You’re known for your wide repertoire in opera and concert, from Beethoven to Franz Schmidt, from Rossini to Mahler. Why Mozart? Why Figaro?
The answer is very simple: Mozart is the greatest genius in the history of music. And Figaro is probably his most comprehensive work, not only in terms of the perfect balance between the libretto and its musical realization, but also in terms of giving the revolutionary plot a musical voice.

What are the specific challenges of conducting an ensemble piece like Figaro?
It’s a perfect opera, and like all perfect operas (Falstaff for example, or Ariadne auf Naxos) it requires not only technique and musicality, but also personal maturity.

What makes Figaro one of the pinnacles of the repertoire? Why is it so beloved by audiences?
It’s the richness of the characters, some of which are very precise and quite funny, that make this opera so popular. And of course its musical weight justifies the role Figaro plays in the international repertoire.

Your cast includes a German countess, a French count, an Italian Figaro, and an American Susanna and Cherubino. Is Mozart’s music cosmopolitan?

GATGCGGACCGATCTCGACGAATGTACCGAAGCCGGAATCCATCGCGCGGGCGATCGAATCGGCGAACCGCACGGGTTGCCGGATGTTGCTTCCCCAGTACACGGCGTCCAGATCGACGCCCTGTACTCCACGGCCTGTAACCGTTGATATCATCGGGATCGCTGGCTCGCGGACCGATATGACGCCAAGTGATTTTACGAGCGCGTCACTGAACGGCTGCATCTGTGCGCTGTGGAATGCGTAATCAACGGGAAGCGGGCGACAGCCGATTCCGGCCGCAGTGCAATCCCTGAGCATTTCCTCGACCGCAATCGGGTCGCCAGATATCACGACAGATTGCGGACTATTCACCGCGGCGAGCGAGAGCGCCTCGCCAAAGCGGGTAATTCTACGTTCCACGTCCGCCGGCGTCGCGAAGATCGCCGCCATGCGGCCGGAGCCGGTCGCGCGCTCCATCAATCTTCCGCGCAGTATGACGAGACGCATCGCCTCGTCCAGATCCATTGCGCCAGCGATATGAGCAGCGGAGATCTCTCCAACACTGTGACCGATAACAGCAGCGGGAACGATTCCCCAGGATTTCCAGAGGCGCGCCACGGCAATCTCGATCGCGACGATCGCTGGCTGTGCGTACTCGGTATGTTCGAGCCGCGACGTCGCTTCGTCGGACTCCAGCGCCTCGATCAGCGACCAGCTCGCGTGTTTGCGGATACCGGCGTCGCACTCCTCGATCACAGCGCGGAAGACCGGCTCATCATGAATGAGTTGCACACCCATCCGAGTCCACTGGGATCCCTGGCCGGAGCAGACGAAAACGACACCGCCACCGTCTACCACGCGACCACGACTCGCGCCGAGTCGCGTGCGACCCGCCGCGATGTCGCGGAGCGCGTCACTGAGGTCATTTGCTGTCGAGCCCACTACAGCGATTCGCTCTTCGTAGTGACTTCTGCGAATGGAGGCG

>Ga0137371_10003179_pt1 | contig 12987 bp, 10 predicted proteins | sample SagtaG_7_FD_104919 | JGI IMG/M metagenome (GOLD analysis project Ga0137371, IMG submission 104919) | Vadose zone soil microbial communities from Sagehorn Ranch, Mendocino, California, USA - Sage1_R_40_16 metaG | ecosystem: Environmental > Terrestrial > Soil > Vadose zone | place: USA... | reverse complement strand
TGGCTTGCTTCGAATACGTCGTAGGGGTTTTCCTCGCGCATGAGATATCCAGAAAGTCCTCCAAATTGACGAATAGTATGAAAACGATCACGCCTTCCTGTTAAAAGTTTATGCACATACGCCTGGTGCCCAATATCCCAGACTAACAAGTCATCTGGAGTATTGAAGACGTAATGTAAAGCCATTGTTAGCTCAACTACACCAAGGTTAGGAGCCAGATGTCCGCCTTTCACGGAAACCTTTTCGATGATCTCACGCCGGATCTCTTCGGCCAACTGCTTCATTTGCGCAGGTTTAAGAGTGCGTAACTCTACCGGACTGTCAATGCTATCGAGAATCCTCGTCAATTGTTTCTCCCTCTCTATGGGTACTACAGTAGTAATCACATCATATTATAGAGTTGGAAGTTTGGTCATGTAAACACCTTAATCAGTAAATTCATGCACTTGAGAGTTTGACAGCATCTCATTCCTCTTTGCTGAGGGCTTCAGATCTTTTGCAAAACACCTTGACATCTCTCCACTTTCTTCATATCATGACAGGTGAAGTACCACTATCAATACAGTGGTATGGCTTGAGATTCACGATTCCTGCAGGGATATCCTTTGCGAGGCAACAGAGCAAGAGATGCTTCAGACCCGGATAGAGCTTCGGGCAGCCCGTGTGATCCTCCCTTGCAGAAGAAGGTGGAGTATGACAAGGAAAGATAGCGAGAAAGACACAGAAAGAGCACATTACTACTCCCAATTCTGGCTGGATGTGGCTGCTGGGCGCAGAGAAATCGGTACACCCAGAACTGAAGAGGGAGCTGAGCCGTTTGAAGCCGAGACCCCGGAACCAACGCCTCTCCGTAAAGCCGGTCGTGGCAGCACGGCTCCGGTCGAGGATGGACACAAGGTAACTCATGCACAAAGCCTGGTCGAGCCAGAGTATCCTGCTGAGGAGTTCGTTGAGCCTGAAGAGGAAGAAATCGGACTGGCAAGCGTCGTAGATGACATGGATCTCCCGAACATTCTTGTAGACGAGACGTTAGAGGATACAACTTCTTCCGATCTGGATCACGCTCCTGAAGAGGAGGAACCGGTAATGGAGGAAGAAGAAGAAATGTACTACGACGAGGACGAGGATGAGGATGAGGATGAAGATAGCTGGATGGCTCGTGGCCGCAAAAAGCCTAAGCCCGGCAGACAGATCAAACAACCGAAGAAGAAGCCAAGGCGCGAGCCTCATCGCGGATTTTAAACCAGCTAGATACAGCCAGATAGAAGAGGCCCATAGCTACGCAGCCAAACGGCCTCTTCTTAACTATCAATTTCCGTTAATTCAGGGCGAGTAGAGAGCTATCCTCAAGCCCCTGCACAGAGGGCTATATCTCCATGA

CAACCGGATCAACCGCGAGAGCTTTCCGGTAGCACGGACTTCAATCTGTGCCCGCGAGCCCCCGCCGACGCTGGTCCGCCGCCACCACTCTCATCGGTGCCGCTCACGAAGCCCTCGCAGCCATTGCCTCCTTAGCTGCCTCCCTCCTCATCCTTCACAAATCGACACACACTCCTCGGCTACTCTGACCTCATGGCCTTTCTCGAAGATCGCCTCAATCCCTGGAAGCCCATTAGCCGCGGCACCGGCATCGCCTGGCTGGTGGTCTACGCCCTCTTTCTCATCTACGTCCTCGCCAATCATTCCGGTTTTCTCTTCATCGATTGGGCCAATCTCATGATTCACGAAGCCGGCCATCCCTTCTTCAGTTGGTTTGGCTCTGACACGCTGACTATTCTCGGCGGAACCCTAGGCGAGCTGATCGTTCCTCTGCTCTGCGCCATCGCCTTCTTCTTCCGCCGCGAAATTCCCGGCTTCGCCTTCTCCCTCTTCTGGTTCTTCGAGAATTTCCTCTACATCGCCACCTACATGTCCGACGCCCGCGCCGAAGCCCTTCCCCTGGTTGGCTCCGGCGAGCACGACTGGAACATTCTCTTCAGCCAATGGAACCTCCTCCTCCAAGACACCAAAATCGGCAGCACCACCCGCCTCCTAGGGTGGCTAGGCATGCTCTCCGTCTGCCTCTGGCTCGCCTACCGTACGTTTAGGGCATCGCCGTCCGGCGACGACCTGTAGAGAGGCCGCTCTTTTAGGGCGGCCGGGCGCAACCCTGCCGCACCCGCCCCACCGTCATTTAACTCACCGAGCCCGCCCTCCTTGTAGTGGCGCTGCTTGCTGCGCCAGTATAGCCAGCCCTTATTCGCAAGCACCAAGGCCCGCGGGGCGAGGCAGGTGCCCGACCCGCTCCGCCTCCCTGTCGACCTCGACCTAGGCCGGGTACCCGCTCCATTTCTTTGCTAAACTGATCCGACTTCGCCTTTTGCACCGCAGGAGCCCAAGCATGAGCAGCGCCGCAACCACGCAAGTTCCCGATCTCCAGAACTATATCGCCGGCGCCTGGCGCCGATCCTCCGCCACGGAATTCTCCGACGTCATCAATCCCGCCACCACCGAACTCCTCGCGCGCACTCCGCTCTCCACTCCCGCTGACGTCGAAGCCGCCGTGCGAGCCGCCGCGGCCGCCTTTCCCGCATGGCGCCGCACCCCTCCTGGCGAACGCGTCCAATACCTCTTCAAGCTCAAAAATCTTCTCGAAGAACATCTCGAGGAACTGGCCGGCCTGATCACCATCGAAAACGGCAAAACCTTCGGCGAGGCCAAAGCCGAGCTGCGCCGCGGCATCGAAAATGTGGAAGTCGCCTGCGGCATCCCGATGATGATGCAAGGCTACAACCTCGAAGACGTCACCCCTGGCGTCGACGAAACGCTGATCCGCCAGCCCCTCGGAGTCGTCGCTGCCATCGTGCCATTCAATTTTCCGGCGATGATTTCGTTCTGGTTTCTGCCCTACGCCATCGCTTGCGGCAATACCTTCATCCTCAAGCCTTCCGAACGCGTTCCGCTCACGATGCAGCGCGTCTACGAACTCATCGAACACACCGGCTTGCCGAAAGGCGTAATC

Yes, I think it is. Of course the Italian language is very important, because of Da Ponte’s genius libretto. But the message and the musical language are truly international.

You’ve previously conducted Verdi, Strauss, and Puccini at the Met. What do you like about working with this orchestra?
The Met Orchestra is probably the best opera orchestra in the world, not only because of their technical skills, which are very high. It is the absolute understanding of style: they are at ease with everything—Verdi, Puccini, Wagner, MozartÉ They find the right color and the specific sound for every style.

After the very elegant Figaro, you’ll conduct the harsh, brutal Elektra starting December 10...
These two operas represent two different worlds, two different periods of time. But we shouldn’t underestimate that the creative power of both composers, Strauss and Mozart, is in the details, in the instrumentation, in the interaction between text and musical substance. Both operas are actually the musical summit of their time. So in a way they’re very similar. —Philipp Brieler

Le Nozze di Figaro returns on November 23 and runs through December 12.